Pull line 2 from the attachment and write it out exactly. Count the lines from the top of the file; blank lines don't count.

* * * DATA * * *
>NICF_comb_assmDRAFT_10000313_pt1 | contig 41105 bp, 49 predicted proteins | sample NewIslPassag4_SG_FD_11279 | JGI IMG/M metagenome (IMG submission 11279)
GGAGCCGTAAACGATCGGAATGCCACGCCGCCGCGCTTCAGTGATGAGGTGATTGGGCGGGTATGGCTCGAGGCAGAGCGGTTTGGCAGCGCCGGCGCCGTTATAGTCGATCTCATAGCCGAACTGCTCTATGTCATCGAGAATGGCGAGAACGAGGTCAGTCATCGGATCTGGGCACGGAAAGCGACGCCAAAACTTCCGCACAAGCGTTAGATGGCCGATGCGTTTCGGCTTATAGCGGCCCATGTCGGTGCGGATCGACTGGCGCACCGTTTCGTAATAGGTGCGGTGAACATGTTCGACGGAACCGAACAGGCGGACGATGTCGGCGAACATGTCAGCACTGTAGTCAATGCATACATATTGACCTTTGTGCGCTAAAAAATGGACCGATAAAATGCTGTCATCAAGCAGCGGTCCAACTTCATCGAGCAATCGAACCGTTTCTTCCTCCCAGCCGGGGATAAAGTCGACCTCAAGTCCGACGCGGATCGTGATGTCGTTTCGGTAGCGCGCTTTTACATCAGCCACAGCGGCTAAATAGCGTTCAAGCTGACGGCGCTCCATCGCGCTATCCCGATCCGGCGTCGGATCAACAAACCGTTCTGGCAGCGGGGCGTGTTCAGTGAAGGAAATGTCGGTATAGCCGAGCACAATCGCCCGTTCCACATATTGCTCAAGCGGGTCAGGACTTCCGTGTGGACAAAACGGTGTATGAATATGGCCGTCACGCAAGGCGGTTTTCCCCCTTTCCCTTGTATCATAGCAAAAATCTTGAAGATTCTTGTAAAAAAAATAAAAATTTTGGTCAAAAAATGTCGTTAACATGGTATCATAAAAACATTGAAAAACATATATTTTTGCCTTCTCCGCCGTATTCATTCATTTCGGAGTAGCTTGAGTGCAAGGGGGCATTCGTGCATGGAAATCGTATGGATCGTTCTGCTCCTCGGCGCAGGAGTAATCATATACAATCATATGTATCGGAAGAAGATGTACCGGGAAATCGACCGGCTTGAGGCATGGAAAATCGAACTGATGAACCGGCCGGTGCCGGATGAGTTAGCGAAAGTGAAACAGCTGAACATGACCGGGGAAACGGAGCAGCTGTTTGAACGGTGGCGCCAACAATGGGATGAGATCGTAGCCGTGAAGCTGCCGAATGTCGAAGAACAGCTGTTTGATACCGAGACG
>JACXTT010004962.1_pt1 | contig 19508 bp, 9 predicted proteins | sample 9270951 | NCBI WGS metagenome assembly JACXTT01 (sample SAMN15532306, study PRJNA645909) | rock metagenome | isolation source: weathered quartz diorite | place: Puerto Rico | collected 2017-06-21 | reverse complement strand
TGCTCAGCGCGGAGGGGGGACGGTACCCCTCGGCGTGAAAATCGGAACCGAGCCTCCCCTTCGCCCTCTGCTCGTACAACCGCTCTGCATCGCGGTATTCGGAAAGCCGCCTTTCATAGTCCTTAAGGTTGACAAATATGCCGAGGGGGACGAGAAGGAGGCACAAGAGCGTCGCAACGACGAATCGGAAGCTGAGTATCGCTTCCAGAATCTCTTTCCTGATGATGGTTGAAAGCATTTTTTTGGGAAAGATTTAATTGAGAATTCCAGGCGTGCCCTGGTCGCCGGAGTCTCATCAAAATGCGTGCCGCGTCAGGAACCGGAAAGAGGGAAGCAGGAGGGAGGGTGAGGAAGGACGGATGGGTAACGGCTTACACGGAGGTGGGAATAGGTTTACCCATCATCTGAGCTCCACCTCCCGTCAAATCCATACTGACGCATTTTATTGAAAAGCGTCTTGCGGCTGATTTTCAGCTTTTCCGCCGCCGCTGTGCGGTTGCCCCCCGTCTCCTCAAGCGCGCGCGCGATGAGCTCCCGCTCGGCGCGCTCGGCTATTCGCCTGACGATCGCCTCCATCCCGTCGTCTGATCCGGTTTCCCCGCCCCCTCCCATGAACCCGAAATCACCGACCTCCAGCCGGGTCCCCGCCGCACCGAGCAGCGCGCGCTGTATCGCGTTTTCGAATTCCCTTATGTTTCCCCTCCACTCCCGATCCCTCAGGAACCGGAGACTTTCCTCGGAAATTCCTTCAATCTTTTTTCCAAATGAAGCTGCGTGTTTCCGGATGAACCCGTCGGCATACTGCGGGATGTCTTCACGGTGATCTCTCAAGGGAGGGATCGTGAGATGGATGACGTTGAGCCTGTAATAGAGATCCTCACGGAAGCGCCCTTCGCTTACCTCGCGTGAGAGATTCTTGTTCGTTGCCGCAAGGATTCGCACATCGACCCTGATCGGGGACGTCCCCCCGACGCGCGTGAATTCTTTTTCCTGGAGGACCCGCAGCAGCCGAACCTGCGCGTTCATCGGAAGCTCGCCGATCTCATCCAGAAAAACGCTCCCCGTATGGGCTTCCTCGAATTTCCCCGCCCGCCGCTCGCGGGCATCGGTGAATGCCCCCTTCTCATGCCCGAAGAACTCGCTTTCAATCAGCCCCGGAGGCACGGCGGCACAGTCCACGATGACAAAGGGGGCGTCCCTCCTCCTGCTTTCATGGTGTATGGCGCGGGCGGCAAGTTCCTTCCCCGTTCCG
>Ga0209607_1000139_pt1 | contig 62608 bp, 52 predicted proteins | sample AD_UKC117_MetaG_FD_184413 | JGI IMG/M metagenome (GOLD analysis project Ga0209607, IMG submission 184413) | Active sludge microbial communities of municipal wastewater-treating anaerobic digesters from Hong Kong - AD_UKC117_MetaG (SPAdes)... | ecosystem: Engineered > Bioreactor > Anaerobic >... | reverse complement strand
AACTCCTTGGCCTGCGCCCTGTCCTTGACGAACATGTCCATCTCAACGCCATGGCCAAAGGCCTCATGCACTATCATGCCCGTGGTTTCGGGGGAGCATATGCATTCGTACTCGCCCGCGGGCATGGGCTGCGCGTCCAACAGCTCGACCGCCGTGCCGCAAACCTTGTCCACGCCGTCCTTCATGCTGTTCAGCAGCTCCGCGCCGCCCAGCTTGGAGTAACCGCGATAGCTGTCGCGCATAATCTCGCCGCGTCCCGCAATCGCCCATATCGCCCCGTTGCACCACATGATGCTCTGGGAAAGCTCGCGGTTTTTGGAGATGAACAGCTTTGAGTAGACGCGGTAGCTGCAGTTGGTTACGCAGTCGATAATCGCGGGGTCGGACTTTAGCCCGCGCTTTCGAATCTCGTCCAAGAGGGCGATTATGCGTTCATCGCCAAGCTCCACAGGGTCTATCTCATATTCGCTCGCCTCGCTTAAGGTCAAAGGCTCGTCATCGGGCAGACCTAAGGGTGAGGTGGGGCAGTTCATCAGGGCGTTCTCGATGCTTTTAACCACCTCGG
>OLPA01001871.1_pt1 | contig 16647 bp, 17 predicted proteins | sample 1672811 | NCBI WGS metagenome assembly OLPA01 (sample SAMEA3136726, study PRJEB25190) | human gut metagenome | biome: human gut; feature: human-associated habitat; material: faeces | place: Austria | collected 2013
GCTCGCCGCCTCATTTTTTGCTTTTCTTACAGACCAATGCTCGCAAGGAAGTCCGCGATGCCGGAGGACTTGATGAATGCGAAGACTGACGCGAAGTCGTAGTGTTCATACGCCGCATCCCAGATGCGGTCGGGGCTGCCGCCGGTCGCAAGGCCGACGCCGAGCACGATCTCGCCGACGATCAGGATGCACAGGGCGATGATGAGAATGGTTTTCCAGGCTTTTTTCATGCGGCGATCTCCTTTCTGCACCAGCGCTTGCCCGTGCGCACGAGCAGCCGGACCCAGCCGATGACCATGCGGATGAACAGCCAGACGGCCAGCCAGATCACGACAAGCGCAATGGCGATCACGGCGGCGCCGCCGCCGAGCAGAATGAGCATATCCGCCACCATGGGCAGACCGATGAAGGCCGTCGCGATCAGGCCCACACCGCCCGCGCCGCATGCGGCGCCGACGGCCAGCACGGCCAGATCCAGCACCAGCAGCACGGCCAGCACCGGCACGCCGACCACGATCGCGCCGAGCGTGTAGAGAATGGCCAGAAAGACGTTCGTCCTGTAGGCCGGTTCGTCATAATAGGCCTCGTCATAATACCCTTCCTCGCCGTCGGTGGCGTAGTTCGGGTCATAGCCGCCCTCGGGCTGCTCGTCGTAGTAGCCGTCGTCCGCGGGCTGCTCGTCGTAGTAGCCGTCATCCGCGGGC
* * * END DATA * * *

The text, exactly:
GGAGCCGTAAACGATCGGAATGCCACGCCGCCGCGCTTCAGTGATGAGGTGATTGGGCGGGTATGGCTCGAGGCAGAGCGGTTTGGCAGCGCCGGCGCCGTTATAGTCGATCTCATAGCCGAACTGCTCTATGTCATCGAGAATGGCGAGAACGAGGTCAGTCATCGGATCTGGGCACGGAAAGCGACGCCAAAACTTCCGCACAAGCGTTAGATGGCCGATGCGTTTCGGCTTATAGCGGCCCATGTCGGTGCGGATCGACTGGCGCACCGTTTCGTAATAGGTGCGGTGAACATGTTCGACGGAACCGAACAGGCGGACGATGTCGGCGAACATGTCAGCACTGTAGTCAATGCATACATATTGACCTTTGTGCGCTAAAAAATGGACCGATAAAATGCTGTCATCAAGCAGCGGTCCAACTTCATCGAGCAATCGAACCGTTTCTTCCTCCCAGCCGGGGATAAAGTCGACCTCAAGTCCGACGCGGATCGTGATGTCGTTTCGGTAGCGCGCTTTTACATCAGCCACAGCGGCTAAATAGCGTTCAAGCTGACGGCGCTCCATCGCGCTATCCCGATCCGGCGTCGGATCAACAAACCGTTCTGGCAGCGGGGCGTGTTCAGTGAAGGAAATGTCGGTATAGCCGAGCACAATCGCCCGTTCCACATATTGCTCAAGCGGGTCAGGACTTCCGTGTGGACAAAACGGTGTATGAATATGGCCGTCACGCAAGGCGGTTTTCCCCCTTTCCCTTGTATCATAGCAAAAATCTTGAAGATTCTTGTAAAAAAAATAAAAATTTTGGTCAAAAAATGTCGTTAACATGGTATCATAAAAACATTGAAAAACATATATTTTTGCCTTCTCCGCCGTATTCATTCATTTCGGAGTAGCTTGAGTGCAAGGGGGCATTCGTGCATGGAAATCGTATGGATCGTTCTGCTCCTCGGCGCAGGAGTAATCATATACAATCATATGTATCGGAAGAAGATGTACCGGGAAATCGACCGGCTTGAGGCATGGAAAATCGAACTGATGAACCGGCCGGTGCCGGATGAGTTAGCGAAAGTGAAACAGCTGAACATGACCGGGGAAACGGAGCAGCTGTTTGAACGGTGGCGCCAACAATGGGATGAGATCGTAGCCGTGAAGCTGCCGAATGTCGAAGAACAGCTGTTTGATACCGAGACG